Astonishment of young naval recruits seeing for the first time your blue, O Mediterranean!


Des souteneurs, encore dans la force de l’âge et le ventre dans l’herbe, boivant de l’absinthe
Pimps, still in the prime of life and with bellies to the grass, drinking absinthe
(Pimps were then known as dos verts or “green-backs”)


Manipulation de l’ocre par des cocus ictériques
Handling of ochre by jaundiced cuckolds
(According to one page I’ve found, coucou is the name given to some yellow wild-flowers, and cuckolds can be yellow with jealousy)


Récolte de la tomate par des cardinaux apoplectiques au bord de la mer Rouge (Effet d’aurore boréale)
Harvesting of tomatoes by apoplectic cardinals on the shore of the Red Sea (effect of the Aurora Borealis)


Ronde de pochards dans le brouillard
Dance of drunks in the fog
(Slang for “drunk” in French is gris, which also means “gray”)


Première communion de jeunes filles chlorotiques par un temps de neige
First communion of anaemic young girls in snowy weather


Marche funèbre, composée pour les funérailles d’un grand homme sourd
Funeral March, composed for the obsequies of a great deaf man


Loricifera Rising

Marine Loriciferan Pliciloricus enigmaticus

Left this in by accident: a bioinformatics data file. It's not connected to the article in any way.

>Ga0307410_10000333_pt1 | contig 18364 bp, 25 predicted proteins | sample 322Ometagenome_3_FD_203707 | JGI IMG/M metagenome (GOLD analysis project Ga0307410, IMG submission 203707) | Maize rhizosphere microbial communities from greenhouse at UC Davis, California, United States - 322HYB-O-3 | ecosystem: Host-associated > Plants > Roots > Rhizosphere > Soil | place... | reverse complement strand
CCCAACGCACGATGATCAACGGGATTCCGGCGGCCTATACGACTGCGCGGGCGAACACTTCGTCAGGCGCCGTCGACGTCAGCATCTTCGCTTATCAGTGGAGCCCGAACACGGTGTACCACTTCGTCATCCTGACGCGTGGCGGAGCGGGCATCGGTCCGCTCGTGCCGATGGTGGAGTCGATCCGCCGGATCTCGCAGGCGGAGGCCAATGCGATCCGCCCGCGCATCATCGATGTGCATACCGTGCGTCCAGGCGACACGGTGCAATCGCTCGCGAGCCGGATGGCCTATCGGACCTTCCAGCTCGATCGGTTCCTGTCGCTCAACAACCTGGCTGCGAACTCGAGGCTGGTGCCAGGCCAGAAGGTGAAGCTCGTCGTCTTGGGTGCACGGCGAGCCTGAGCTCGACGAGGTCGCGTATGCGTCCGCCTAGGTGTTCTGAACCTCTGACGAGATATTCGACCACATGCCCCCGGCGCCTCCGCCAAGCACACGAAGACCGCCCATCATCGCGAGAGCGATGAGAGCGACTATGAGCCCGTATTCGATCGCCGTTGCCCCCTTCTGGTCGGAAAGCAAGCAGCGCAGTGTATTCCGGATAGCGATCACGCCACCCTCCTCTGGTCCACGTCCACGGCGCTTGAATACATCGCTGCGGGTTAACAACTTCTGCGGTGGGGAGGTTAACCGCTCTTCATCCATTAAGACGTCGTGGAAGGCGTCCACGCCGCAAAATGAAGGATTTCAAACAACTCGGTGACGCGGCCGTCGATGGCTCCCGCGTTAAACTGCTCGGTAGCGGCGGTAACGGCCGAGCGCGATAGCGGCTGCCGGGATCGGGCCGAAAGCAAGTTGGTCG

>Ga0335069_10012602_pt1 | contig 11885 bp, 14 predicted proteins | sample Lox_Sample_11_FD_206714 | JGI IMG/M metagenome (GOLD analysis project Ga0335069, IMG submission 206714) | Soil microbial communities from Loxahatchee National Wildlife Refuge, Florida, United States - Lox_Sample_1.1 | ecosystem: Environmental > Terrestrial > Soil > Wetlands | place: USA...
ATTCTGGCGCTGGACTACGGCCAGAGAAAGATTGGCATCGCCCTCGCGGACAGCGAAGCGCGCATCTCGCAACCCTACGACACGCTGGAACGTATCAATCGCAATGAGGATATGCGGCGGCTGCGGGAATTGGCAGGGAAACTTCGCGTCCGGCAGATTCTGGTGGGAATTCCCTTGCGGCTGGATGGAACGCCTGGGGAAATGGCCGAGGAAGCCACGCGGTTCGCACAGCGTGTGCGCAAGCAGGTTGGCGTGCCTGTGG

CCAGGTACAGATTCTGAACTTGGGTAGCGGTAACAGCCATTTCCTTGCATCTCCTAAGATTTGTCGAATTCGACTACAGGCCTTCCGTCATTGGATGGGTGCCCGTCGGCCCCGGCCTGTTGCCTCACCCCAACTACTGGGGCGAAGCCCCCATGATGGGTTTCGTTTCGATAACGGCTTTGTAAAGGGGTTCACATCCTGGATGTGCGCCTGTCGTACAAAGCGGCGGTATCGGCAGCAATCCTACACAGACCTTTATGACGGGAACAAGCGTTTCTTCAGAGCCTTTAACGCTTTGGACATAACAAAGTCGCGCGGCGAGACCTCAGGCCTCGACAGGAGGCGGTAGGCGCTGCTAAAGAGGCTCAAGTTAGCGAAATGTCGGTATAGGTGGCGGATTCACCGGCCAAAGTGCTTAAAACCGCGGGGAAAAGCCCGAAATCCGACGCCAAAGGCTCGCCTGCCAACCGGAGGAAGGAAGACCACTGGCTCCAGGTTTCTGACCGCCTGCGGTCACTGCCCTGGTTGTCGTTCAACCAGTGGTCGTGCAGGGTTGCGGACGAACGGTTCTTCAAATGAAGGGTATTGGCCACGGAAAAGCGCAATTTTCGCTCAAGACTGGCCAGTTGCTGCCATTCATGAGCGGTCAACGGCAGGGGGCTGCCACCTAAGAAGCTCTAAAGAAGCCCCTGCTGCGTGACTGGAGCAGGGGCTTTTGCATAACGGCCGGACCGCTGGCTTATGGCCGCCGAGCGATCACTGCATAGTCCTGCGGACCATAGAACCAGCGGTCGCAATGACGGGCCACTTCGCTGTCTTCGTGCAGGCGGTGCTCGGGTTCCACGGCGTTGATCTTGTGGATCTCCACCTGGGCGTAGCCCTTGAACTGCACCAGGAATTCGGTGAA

The very Lovecraftian Loriciferan Pliciloricus enigmaticus (Higgins & Kristensen, 1986)


N.B. The title of this incendiary intervention is a paronomasia on Kenneth Anger’s film Lucifer Rising (1972) (which I ain’t never seen nohow).

Go Too Woke on an Egg

Goop to pay out over unproven health benefits of vaginal eggs

Goop, the new age lifestyle and publishing company founded by the [actress] Gwyneth Paltrow, has agreed to pay a substantial settlement over unproven claims about the health benefits of its infamous vaginal eggs. Goop’s website still claims that inserting the eggs into the vagina helps “cultivate sexual energy, clear chi pathways in the body, intensify femininity, and invigorate our life force”.

Its $66 Jade Egg and $55 Rose Quartz egg are still offered for sale on the site, but the company has agreed to pay $145,000 to settle allegations that it previously made unscientific claims about the eggs, and a herbal essence that it had said helped tackle depression.

It also agreed to refund customers who purchased the products from January to August last year. During that period it claimed the eggs could balance hormones, regulate menstrual cycles, prevent uterine prolapse, and increase bladder control, according to officials in Santa Clara part of a group of California district attorneys who filed the lawsuit. — Goop to pay out over unproven health benefits of vaginal eggs, The Guardian, 5ix2018.


N.B. The title of this incendiary intervention is a paronomasia on the old British advertising slogan “Go to work on an egg.”